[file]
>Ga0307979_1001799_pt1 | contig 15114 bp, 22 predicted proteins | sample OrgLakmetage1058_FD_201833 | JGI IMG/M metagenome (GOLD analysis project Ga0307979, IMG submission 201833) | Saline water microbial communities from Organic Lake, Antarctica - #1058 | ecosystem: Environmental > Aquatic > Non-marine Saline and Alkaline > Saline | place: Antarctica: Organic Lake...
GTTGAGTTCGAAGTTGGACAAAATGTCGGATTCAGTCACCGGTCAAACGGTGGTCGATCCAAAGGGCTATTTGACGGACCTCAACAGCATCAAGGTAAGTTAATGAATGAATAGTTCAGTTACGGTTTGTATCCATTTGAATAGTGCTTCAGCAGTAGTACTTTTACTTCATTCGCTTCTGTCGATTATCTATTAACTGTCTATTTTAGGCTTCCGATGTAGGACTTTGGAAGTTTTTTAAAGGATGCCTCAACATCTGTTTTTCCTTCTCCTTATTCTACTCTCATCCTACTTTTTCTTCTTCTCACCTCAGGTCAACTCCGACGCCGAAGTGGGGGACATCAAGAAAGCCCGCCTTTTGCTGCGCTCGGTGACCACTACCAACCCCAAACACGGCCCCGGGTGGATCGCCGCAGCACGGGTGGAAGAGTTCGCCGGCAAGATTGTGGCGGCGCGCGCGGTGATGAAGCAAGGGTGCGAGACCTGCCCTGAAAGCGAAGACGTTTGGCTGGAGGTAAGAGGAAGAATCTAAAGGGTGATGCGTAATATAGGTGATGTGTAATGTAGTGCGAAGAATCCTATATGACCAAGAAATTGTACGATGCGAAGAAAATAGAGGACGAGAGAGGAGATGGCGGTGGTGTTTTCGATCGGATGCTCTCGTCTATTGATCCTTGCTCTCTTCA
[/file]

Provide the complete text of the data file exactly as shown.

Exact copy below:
>Ga0307979_1001799_pt1 | contig 15114 bp, 22 predicted proteins | sample OrgLakmetage1058_FD_201833 | JGI IMG/M metagenome (GOLD analysis project Ga0307979, IMG submission 201833) | Saline water microbial communities from Organic Lake, Antarctica - #1058 | ecosystem: Environmental > Aquatic > Non-marine Saline and Alkaline > Saline | place: Antarctica: Organic Lake...
GTTGAGTTCGAAGTTGGACAAAATGTCGGATTCAGTCACCGGTCAAACGGTGGTCGATCCAAAGGGCTATTTGACGGACCTCAACAGCATCAAGGTAAGTTAATGAATGAATAGTTCAGTTACGGTTTGTATCCATTTGAATAGTGCTTCAGCAGTAGTACTTTTACTTCATTCGCTTCTGTCGATTATCTATTAACTGTCTATTTTAGGCTTCCGATGTAGGACTTTGGAAGTTTTTTAAAGGATGCCTCAACATCTGTTTTTCCTTCTCCTTATTCTACTCTCATCCTACTTTTTCTTCTTCTCACCTCAGGTCAACTCCGACGCCGAAGTGGGGGACATCAAGAAAGCCCGCCTTTTGCTGCGCTCGGTGACCACTACCAACCCCAAACACGGCCCCGGGTGGATCGCCGCAGCACGGGTGGAAGAGTTCGCCGGCAAGATTGTGGCGGCGCGCGCGGTGATGAAGCAAGGGTGCGAGACCTGCCCTGAAAGCGAAGACGTTTGGCTGGAGGTAAGAGGAAGAATCTAAAGGGTGATGCGTAATATAGGTGATGTGTAATGTAGTGCGAAGAATCCTATATGACCAAGAAATTGTACGATGCGAAGAAAATAGAGGACGAGAGAGGAGATGGCGGTGGTGTTTTCGATCGGATGCTCTCGTCTATTGATCCTTGCTCTCTTCA